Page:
* Insomnia/overwork has created a lot of strange late-night viewing, including:

- Doing Time on Maple Drive (or Ordinary People-Lite). Lori Laughlin: good actress! What the hell. I'd seen it before, but it was kind of interesting to rewatch--NOT, exactly, as ye might think at an easy guess, for how our attitude towards gayness has changed, but just because...all of a sudden it seems like everything has changed. Is that quite what the uptight upper-middle class (forlackofabetterterm) family is working to uphold these days? All of a sudden it just seems like things are different.

I do miss funny ol Bibi Besch. I've recently been noting how tiringly typecast actors are these days, but boy was she good at being the suburban wife. Brought a lot of oomph to it.

- The Mystery of Love on PBS. This program was completely fascinating. The interstitial graphics were distractingly awful! But the program--I think my mouth was hanging open the whole time. Really interesting, thought-provoking. Want to see again.

- Too many other things to remember or mention, but I did finally watch Old Acquaintance and sweet jebus! It's very boring to call things gay all the time (everything is) but BLEAGHOILKJI! It's really gay. It's mostly Miriam Hopkins' fault, for being such a melodramatic spazz, and turning it into farce (not to mention making Bette look completely sane), but it's just so...hammy. Campy. And I just can't get all excited about the ending--if I liked Millie at all, I could have, but even having marginal sympathy for that character it was just a limp conclusion--damn, Kate should have gotten Preston back! I'm a sucker. This was another movie (like my recent Ross Hunter obsession) that made me think--duh. We think of camp, of queer, as a quality that is visible in movies only in retrospect, now that it's safe to see the imprint because enough time has passed--but--no way. Somebody knew what they were doing here. Elizabeth Taylor was right when she said that Hollywood couldn't have been built without the gays, and not just the hopelessly closeted folks.

* I have a headache and a half reading about 1) the current Dream Girls movie and how whatshername is "big" compared to Beyonce and 2) the plot of the story, the original inspiration for it, and how whatshername was "big" compared to Diana Ross. Nobody...repeat...NoBODY in this scenario was ever big, or ever even pudgy. Judy Garland? Never pudgy. The differences in body size that drive all this shit are--VERY VERY SMALL. Our definitions and ways of looking at this stuff gotta change tout, but fucking suite. I'm so sick of it. This is related to the fact that EVERY fat girl I know has looked at pix of herself when they were young and said, "Wow--I was never as fat as I thought--I was never that big." Those differences that are seen as so huge when we're young/unformed...they're not. Of all the little platforms to built eating disorders and lifelong obsessions on...this ain't it. Really makes me mad. Leave people alone. Let them grow up.

* The main reason KH should never have married Tom Cruise? She looks terrible, just terrible in those ginormous Bono/Jackie-O/celebrity-hiding sunglasses. Just awful. Like a stick insect topped with big googly eyes. Her face is too small, too midwestern, too flat, to carry them off. Terrible. At their worst, they make her look like a little girl playing dress-up, infantilize her. All contributes to the creepitude.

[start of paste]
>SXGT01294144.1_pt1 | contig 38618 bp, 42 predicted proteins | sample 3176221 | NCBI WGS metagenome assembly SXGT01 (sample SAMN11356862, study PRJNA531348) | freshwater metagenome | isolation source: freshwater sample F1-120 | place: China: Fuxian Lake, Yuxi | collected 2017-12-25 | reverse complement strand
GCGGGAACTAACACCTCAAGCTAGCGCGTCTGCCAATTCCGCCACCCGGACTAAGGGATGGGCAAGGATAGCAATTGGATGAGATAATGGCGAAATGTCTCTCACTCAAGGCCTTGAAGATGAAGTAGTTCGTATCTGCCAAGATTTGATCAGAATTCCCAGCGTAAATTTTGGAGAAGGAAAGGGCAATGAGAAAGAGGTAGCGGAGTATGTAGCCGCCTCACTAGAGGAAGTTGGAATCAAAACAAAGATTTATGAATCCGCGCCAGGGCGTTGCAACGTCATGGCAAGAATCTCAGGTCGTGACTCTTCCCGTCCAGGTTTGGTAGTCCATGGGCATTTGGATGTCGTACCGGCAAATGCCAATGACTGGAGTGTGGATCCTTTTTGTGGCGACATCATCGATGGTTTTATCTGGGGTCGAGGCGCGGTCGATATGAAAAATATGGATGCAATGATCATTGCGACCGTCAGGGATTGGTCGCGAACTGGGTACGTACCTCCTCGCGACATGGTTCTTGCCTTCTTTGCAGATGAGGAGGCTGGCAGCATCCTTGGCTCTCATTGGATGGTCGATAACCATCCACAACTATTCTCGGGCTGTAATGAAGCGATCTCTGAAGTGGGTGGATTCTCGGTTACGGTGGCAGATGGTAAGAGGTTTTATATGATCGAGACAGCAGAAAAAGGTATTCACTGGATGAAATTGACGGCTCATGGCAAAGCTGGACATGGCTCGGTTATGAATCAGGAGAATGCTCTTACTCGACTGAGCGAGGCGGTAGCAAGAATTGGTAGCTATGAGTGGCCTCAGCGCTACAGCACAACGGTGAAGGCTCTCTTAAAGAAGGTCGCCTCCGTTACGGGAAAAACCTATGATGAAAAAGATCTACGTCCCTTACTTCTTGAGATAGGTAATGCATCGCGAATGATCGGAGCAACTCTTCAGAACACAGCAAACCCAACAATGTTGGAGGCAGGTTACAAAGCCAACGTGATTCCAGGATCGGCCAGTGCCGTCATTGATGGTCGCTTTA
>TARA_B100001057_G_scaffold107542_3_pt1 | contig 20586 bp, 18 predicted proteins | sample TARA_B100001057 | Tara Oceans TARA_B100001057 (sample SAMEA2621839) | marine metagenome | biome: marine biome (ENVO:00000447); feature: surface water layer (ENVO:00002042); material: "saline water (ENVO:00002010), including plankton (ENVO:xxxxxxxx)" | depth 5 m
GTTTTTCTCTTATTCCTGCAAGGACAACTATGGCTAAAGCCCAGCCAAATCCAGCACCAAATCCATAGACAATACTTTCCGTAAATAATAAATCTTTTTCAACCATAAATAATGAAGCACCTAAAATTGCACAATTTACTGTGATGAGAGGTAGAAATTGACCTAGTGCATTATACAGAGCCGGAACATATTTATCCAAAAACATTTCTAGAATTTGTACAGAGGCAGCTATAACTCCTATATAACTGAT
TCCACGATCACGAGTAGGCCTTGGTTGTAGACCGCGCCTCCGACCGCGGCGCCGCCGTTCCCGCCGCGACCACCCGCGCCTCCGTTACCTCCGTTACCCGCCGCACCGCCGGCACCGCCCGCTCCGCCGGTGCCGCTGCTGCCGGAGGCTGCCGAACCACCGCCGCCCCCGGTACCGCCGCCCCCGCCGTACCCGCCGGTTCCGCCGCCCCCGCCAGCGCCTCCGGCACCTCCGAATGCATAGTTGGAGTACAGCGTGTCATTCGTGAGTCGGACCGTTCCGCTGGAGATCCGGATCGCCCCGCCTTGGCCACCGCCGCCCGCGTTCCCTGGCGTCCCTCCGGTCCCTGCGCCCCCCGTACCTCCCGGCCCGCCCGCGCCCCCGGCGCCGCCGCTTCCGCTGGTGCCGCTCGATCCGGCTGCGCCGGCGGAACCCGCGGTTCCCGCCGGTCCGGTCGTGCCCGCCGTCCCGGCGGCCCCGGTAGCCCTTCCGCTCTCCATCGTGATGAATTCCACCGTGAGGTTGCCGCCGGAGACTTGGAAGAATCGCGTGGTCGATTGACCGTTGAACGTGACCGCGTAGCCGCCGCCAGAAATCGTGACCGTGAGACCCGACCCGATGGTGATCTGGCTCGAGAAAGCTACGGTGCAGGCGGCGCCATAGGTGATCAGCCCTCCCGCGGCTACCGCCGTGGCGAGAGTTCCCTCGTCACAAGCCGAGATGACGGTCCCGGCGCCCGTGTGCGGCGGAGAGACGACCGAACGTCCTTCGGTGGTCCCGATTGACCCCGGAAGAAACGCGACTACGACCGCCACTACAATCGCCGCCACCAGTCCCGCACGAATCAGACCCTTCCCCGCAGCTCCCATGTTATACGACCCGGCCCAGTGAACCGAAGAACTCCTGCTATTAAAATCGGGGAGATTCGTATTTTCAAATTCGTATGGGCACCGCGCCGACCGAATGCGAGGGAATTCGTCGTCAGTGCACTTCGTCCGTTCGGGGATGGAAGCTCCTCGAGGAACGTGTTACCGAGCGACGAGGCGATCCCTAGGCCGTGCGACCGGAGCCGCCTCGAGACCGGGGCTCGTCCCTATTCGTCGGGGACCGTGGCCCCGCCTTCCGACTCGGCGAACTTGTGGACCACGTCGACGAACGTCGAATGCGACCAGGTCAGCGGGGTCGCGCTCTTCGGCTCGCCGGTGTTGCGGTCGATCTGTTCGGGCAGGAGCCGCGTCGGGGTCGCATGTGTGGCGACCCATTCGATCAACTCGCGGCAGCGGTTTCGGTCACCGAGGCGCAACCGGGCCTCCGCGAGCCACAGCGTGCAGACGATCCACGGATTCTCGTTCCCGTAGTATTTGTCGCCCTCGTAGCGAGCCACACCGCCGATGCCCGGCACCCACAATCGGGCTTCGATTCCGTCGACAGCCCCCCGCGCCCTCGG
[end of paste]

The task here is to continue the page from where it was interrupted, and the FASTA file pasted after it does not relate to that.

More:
* Since you asked: actually, somebody did ask what my my favorite Christmas "songs" were the other day and I realized anew that I don't believe in them as such. I mean, I guess I like some of them pretty well (secular Christmas songs), but that's not Christmas music to me. When did Christmas music move from something we sang to something we listen to? I am officially an old stuffy fuddyduddy, but I know the difference with this and I'm stickin to it.

* Uncool thought #398,201: I am starting to wish I had a few....housedresses. Schmatte. Muu muus. Those things. Long coaty-dresses you can throw on for puttering around the house--the absolute opposite of contemporary yummymummy wear. Not even zippers, just - thrown em on. The kind of garments perhaps that others fought for us never having to wear again...esp fat girls! But for puttering around the house?--they seem incredibly handy. Esp. for someone like me who (excuse) hates to wear clothes sometimes, I think they'd be darn handy for housekeeping, puttering around--for taking out the trash, not necessarily being seen naked by your neighbors when you are tottering around the appartmente and alternately caring and not caring about that. Nobody ever seems to wear them anymore (my mom certainly never did) except people in SNL sketches wanting to make fun of Italian grandmothers, but I dunno, I think I might indulge. Hmmm. Hmmm! It's very hard to even think about this without worrying that I just put a cautious toe on a fast slippery slope to major middle-age, but I'm not sure I care.

* Using YouTube like my jukebox these days, esp for all the songs I can't iTunes! Like the "Human Nature" remix of "Right Here" by SWV, the radio remix with sung chorus of "Ladies First" by Queen Latifah/Monie Love, "Keep Ya Head Up" by 2Pac, that jenniferlopez-Big Pun/Fat Joe song I can't quite bear to buy... Fun.

* Showing on our local PBS this week? Documentary about the Christmas windows of Marshall Field's, complete with sound-bite in the preview: "Chicago is Marshall Field's--Marshall Field's is Chicago." What the )*$*#(&%)(@*&.

Thursday, December 14, 2006

i wonder how many fingers god has

I was thinking
today
as I zoomed around